McNeil v. Higgins

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[Civ. No. 16339. Second Dist., Div. Two. July 13, 1948.]

MACK McNEIL et al., Respondents, v. GEORGE D. HIGGINS, Appellant.


George D. Higgins, in pro. per., and John F. Poole for Appellant.

W. L. Pollard for Respondents.



The judgment entered was in treble damages by reason of appellant's forcible entry and forcible detainer. (Code Civ. Proc., §§ 1159, 1160.) The action was tried by the court without a jury. Appellant demands a reversal upon the grounds (1) that the findings of forcible entry and forcible detainer were not supported by evidence and (2) that the court denied him a patient hearing and a fair trial. Such contentions are without support.

[1] On December 13, 1945, Lucile McNeil as owner of the premises wrote to appellant as follows: "You may not find it up to your expectations. But my promise to let you have it still stands, of course. It will have to be taken as is, however. I do not intend to do a thing with it in the way of repairs or redecoration. So make sure it will suit you and let me know." On January 3, 1946, Higgins replied: "... and therefore we accept your proposition to rent it unfurnished at the rental asked of $40 per month." On May 13, 1946, after prior tenants had vacated the premises, the property was visited by both parties and found to be filthy and badly dilapidated. Appellant then refused to occupy the house. Respondents thereupon caused the house to be thoroughly renovated during the succeeding month but refused to permit appellant to enter. Not to be hindered by locked doors, on July 25, 1946, in the absence of the owner, according to his own testimony he "... went around and entered an open window. There was an open window, and I crawled through the open window into the kitchen and unlocked the door." He conceded that he had no instructions from Mrs. McNeil authorizing his entry, other than the asserted lease as outlined in the above quoted letters. [86 Cal. App. 2d 725] Over the protestations of respondents appellant continued in occupancy for 10 months without the payment of rent.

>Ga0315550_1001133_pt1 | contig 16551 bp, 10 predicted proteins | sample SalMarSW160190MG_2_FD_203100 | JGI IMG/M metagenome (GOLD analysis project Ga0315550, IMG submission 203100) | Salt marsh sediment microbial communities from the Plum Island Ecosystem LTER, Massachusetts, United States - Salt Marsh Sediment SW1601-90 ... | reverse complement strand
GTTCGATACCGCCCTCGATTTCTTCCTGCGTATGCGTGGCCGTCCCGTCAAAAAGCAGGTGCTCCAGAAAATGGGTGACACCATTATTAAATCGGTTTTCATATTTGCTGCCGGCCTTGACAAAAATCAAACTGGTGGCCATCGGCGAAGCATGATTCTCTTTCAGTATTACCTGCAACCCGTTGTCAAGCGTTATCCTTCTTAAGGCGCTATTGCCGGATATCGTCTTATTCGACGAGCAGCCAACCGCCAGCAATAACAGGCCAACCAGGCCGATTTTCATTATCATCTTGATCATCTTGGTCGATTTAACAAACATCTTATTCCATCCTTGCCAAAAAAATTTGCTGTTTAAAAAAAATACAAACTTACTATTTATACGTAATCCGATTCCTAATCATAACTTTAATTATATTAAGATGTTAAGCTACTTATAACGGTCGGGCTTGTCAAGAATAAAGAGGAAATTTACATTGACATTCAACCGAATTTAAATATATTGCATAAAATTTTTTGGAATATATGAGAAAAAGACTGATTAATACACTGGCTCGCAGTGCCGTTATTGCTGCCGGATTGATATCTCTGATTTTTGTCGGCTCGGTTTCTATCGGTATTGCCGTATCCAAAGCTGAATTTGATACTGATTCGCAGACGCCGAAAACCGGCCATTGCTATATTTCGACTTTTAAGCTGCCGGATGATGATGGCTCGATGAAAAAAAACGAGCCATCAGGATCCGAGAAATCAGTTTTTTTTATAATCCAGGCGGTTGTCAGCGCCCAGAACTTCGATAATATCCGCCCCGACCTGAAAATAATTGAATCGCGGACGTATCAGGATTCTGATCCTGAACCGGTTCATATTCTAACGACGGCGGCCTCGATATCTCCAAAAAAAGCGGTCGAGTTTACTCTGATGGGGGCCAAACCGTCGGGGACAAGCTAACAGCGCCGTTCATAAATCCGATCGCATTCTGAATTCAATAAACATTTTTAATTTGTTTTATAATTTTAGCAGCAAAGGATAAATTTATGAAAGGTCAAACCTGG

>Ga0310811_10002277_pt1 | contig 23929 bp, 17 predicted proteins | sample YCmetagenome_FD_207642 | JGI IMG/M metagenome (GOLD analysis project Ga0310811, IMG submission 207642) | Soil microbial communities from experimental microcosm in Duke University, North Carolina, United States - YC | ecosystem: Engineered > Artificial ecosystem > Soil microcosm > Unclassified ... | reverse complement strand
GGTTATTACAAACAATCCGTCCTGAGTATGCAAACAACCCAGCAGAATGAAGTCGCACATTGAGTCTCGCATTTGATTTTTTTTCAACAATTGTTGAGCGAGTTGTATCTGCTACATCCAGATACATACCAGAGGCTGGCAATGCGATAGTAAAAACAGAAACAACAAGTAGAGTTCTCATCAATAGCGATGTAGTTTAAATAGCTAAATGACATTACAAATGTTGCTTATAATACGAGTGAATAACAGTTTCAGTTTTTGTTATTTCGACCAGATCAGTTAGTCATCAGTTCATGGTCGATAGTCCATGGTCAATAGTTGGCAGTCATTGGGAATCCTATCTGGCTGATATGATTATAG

Appellant contends that Mrs. McNeil consented by word and deed to his possession of the premises. He urged the same contention at the trial and renewed it on his motion for a new trial. The court duly made finding against him and denied his motion for a new trial. A gleaning of the entire record fails to disclose any document or testimony other than his own which might substantiate his position. He further argues that he had a written lease and that Lucile McNeil modified it by an executed oral agreement. But upon that contention there is nothing in the record but appellant's assertions at the trial to prove such executed agreement. Mrs. McNeil denied making such agreement, and her actions prior to July 25, 1946, indicate only a contrary intention. Therefore appellant's entry by window on that date was without any express or implied authority from the owner and in contravention of section 1159, supra. Having rejected Mrs. McNeil's offer to lease the property "as is" at a specific rental appellant had no contract at all. (Civ. Code, § 1585; Niles v. Hancock, 140 Cal. 157, 162 [73 P. 840]; Jones- McLaughlin v. Kelly, 100 Cal. App. 315, 319 [279 P. 1076].) His entry was therefore gained by exercise of unlawful force.

As other grounds for reversal appellant urges that the court permitted itself to be dominated by plaintiff's attorney and refused to accord defendant a patient hearing and a fair trial. But the reporter's transcript discloses that Judge Rhodes exercised only the utmost patience and consideration for an attorney who insisted on pleading his own cause. [2] The striking of portions of defendant's answer on motion was not error when, as here, the answer contained repetitious irrelevant counter charges and allegations of improper motive attributable to plaintiff.

The authorities cited by appellant in no way bear upon any legal question presented on this appeal and therefore warrant no discussion.

The judgment is affirmed.

McComb, J., and Wilson, J., concurred.

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